Freedom. It’s a word that stirs deep feelings in the heart of any American, as much as the words of Abraham Lincoln’s Gettysburg Address or Ronald Reagan’s inaugural speech. So when I tell you that your freedom is threatened by your attitude about computers, you will no doubt listen carefully.
What is Appliancization?
It’s actually not me but Jonathan Zittrain who’s out to convince you that “appliancization,” the transformation of personal computers from flexible generative platforms to locked-down appliances, threatens your freedom—or perhaps more accurately, the freedom of technological progress. Appliancization is particularly apparent in Apple products. The typical iPhone can only run software from the App Store, and the App Store can only contain apps that confirm to Apple’s nebulous whim. This means that if you buy an iPhone, you are buying not a completely customizable platform, but an appliance whose functionality may be limited by Apple’s judgment. With their Mac App Store, Apple threatens to do to the personal computer what they have done to the smartphone.
Why do we allow this ostensible appliancization to happen? According to Zittrain, we trust Apple-approved products because we value our computers’ safety above all else: “Viruses, spam, identity theft, crashes: all of these were the consequences of a certain freedom built into the generative PC. As these problems grow worse, for many the promise of security is enough reason to give up that freedom.” Whether or not Zittrain is intentionally paraphrasing Ben Franklin here, the way out of our appliancization conundrum is clear: we must show that, as consumers, we value generative freedom over security. The first step is to, um, give up your Apple products.
Maybe Apple Isn’t Evil, Yet
Let’s be honest, the technical word you just learned about isn’t quite enough to convince you to relinquish your Apple fetish. In fact, I’m pretty sure you don’t care that much about generative freedom, as long as you get to keep playing Angry Birds and taking artsy Instagram photos. Zittrain might give consumers too much credit when he claims that people use apps out of an informed desire to avoid bad code. What really drives us to apps is not security but convenience.
I’m not ashamed to admit that we’re all sheeple, guided by our desire to get the products we want with the minimum amount of effort. Apple has made thousands selling a smaller version of a bigger version of a 5-year old product. Now it is profiting off of, quite simply, a convenient market in which to acquire software. What would really drive people into the App Store isn’t, as Zittrain claims, a network security crisis, but some crisis where Google breaks and it becomes even more inconvenient to search the web for software.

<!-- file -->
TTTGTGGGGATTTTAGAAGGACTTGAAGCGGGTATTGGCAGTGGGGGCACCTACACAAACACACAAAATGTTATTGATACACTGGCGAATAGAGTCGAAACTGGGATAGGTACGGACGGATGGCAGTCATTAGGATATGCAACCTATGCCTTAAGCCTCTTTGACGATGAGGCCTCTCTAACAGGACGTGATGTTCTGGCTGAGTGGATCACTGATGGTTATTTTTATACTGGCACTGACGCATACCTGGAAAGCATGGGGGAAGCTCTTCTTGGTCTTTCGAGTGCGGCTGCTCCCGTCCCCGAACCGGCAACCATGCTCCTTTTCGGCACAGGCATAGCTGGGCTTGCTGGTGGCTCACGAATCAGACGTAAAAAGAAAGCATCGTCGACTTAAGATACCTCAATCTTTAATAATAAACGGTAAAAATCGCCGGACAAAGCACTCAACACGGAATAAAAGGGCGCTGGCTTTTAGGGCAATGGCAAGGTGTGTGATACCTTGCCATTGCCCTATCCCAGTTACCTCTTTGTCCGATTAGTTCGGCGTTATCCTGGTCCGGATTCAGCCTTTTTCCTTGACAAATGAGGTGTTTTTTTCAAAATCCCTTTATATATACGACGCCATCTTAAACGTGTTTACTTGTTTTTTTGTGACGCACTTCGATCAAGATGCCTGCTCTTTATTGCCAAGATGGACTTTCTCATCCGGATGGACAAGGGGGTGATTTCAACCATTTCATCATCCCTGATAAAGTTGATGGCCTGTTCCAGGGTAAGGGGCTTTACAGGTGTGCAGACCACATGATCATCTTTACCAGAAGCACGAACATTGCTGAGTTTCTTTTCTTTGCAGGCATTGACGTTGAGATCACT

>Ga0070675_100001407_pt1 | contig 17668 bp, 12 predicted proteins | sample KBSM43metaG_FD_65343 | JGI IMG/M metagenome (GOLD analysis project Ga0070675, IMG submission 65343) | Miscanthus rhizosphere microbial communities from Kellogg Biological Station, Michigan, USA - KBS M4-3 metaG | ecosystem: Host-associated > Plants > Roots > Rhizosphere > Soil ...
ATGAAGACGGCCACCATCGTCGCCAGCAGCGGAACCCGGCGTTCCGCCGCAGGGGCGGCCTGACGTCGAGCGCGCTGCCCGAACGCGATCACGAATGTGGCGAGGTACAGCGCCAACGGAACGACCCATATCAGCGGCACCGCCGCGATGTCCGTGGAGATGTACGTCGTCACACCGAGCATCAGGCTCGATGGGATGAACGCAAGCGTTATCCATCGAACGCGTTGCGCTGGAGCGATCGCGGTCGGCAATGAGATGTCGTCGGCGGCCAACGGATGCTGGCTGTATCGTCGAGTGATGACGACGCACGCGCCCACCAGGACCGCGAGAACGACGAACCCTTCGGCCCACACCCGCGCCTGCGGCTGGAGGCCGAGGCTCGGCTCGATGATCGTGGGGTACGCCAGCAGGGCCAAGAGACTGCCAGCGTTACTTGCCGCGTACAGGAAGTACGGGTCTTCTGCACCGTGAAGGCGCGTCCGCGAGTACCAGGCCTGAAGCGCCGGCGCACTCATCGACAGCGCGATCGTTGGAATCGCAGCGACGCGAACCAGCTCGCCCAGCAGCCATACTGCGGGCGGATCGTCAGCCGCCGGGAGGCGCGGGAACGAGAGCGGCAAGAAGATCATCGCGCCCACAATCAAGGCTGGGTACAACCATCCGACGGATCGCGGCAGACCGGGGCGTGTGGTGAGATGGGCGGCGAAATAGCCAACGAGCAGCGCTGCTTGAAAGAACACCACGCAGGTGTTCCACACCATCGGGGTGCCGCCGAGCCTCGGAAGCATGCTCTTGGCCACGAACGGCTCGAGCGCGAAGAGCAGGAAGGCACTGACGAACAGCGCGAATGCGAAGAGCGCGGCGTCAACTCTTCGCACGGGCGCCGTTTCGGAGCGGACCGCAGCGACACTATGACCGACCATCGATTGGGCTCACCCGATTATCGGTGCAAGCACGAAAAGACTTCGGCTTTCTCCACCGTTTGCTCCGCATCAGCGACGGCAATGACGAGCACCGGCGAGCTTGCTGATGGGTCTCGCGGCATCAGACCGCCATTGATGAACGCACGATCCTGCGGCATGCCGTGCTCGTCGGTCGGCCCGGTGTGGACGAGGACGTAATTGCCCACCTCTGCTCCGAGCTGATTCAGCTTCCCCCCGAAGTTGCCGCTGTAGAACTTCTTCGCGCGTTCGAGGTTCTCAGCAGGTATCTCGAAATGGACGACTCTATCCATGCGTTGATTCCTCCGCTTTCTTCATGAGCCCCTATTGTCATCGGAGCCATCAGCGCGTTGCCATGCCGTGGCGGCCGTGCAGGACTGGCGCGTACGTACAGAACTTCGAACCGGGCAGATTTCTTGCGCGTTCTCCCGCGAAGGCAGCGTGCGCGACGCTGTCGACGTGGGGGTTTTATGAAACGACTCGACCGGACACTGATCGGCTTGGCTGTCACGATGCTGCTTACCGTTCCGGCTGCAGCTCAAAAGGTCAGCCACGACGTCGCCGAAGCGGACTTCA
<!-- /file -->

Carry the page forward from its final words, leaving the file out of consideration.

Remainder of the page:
Moreover, I would hesitate to call Apple’s actions outright “appliancization.” Sure, Apple might push its own apps and occasionally act irresponsibly as a gatekeeper, but its products are far from appliances. The iPhone is a platform, albeit a shiny, somewhat limited platform: apps can serve a vast variety of different innovative functions.
A Widespread Problem
It’s not just Apple that holds us under its corporate thumb, either. Zittrain claims that the rise of “Web 2.0,” the increasing use of browsers to do just about anything, also threatens technological innovation. Do you remember the days when you used an email client instead of Gmail, an instant messaging client instead of Facebook chat, and your computer’s built-in calculator instead of Wolfram Alpha? Or are you too busy listening to Pandora and browsing Tumblr to care? This very WordPress site demonstrates the ubiquity of Web 2.0, from its reliance on user-generated content to that weird gray sidebar on the right that doesn’t seem to serve any purpose.
Despite being a PC user who considers himself completely above all of those unthinking short-sighted mac users out there, I spend 95 percent of the time on a word processor or a web browser. I am completely dependent on the structure of the internet and the integrity of my web browser when it comes to most of what I do on a computer.
Sheeple Aren’t That Dumb
Web 2.0 presents a structural vulnerability in our network that is not immediately apparent, but Apple presents a more manageable problem. If you believe my claim about sheeple consumers, in the end, it’s not norms or laws, but the market that will decide our future. Zittrain can’t stop people from buying Apple products, but Apple can. As soon as the App store starts infringing on our convenience, customers will take notice. And if the infringement grows to the extent that it outweighs the convenience of using the App Store, a separate market will emerge to satisfy consumers. If Apple decides to use its control over its hardware to block such a market, even fewer people would buy Macs. The average consumer might be dumb, but he’s not that dumb.
Developers, too, still have a stake in the survival of the App Store. They no longer have to process transactions or track licenses on their own. As soon as a critical mass of developers see the App Store as a detriment to their work, an alternative will emerge. If Apple blocks an alternative from emerging, they will lose the developers and the generative capacity they offer.
As we witness the development of Apple-style appliancization, we should also note the benefits that come with it. First, people unfamiliar with technology find app-based computers easier to work with, and those people matter too. Second, Apple doesn’t dictate the future of the PC; there remains a significant portion of the population that prefers the more open, non-Apple personal computer. We’ll sit back, grab some popcorn, and wait for what Apple does next.